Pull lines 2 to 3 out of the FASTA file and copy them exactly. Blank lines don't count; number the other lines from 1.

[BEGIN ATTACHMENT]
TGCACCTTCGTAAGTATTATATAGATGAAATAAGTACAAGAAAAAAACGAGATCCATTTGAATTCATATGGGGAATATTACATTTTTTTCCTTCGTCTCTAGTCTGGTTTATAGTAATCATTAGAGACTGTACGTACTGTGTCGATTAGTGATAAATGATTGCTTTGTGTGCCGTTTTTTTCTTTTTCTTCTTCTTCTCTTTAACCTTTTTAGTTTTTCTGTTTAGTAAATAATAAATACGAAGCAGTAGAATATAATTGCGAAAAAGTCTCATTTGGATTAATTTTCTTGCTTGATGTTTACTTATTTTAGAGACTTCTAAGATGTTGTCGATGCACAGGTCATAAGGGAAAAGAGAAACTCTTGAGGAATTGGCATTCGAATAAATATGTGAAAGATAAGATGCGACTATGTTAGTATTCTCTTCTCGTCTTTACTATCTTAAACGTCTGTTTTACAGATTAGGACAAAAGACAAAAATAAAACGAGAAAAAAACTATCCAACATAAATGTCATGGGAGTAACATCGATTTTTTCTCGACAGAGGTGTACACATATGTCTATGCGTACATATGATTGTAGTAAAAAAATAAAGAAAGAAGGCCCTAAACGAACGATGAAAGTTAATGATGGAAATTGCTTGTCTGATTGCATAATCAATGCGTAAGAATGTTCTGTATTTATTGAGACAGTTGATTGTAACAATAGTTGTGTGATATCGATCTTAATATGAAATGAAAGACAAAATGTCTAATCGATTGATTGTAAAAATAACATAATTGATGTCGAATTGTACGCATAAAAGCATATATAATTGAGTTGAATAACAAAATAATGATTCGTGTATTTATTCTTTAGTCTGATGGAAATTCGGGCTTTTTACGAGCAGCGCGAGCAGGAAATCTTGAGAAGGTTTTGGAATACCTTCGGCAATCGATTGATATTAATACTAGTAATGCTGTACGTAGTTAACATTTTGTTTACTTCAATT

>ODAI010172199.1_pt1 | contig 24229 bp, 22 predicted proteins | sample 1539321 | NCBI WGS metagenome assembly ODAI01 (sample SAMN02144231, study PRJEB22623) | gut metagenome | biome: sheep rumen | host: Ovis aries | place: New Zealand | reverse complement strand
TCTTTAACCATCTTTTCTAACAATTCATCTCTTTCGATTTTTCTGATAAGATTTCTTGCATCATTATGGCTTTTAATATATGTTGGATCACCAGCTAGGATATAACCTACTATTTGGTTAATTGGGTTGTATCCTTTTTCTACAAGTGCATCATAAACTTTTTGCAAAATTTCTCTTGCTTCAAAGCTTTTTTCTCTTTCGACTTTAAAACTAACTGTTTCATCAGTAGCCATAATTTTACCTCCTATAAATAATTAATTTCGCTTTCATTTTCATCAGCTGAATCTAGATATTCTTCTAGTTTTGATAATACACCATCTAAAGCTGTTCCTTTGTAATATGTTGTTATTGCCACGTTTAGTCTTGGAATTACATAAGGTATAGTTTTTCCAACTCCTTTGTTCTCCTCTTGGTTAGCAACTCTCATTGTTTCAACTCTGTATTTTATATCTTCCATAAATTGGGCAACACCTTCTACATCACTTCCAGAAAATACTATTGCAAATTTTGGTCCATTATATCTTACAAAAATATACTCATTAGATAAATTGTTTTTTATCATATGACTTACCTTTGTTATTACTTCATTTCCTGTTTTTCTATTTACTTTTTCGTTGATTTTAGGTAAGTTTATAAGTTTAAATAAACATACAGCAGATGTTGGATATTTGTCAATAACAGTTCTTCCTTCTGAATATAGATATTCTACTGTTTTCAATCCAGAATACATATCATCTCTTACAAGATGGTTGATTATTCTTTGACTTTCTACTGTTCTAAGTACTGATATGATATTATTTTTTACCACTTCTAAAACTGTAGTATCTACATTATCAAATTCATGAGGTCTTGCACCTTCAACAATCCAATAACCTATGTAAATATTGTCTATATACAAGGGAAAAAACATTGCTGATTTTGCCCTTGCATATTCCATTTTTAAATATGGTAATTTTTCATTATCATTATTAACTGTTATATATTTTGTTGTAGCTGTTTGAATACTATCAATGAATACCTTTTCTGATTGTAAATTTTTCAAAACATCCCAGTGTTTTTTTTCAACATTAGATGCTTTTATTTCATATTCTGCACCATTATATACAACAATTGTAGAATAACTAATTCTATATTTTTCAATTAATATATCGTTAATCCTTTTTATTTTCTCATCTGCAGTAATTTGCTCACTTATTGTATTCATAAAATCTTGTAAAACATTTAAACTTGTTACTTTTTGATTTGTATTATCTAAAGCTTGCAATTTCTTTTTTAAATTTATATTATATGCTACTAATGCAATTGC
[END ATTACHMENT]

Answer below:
>ODAI010172199.1_pt1 | contig 24229 bp, 22 predicted proteins | sample 1539321 | NCBI WGS metagenome assembly ODAI01 (sample SAMN02144231, study PRJEB22623) | gut metagenome | biome: sheep rumen | host: Ovis aries | place: New Zealand | reverse complement strand
TCTTTAACCATCTTTTCTAACAATTCATCTCTTTCGATTTTTCTGATAAGATTTCTTGCATCATTATGGCTTTTAATATATGTTGGATCACCAGCTAGGATATAACCTACTATTTGGTTAATTGGGTTGTATCCTTTTTCTACAAGTGCATCATAAACTTTTTGCAAAATTTCTCTTGCTTCAAAGCTTTTTTCTCTTTCGACTTTAAAACTAACTGTTTCATCAGTAGCCATAATTTTACCTCCTATAAATAATTAATTTCGCTTTCATTTTCATCAGCTGAATCTAGATATTCTTCTAGTTTTGATAATACACCATCTAAAGCTGTTCCTTTGTAATATGTTGTTATTGCCACGTTTAGTCTTGGAATTACATAAGGTATAGTTTTTCCAACTCCTTTGTTCTCCTCTTGGTTAGCAACTCTCATTGTTTCAACTCTGTATTTTATATCTTCCATAAATTGGGCAACACCTTCTACATCACTTCCAGAAAATACTATTGCAAATTTTGGTCCATTATATCTTACAAAAATATACTCATTAGATAAATTGTTTTTTATCATATGACTTACCTTTGTTATTACTTCATTTCCTGTTTTTCTATTTACTTTTTCGTTGATTTTAGGTAAGTTTATAAGTTTAAATAAACATACAGCAGATGTTGGATATTTGTCAATAACAGTTCTTCCTTCTGAATATAGATATTCTACTGTTTTCAATCCAGAATACATATCATCTCTTACAAGATGGTTGATTATTCTTTGACTTTCTACTGTTCTAAGTACTGATATGATATTATTTTTTACCACTTCTAAAACTGTAGTATCTACATTATCAAATTCATGAGGTCTTGCACCTTCAACAATCCAATAACCTATGTAAATATTGTCTATATACAAGGGAAAAAACATTGCTGATTTTGCCCTTGCATATTCCATTTTTAAATATGGTAATTTTTCATTATCATTATTAACTGTTATATATTTTGTTGTAGCTGTTTGAATACTATCAATGAATACCTTTTCTGATTGTAAATTTTTCAAAACATCCCAGTGTTTTTTTTCAACATTAGATGCTTTTATTTCATATTCTGCACCATTATATACAACAATTGTAGAATAACTAATTCTATATTTTTCAATTAATATATCGTTAATCCTTTTTATTTTCTCATCTGCAGTAATTTGCTCACTTATTGTATTCATAAAATCTTGTAAAACATTTAAACTTGTTACTTTTTGATTTGTATTATCTAAAGCTTGCAATTTCTTTTTTAAATTTATATTATATGCTACTAATGCAATTGC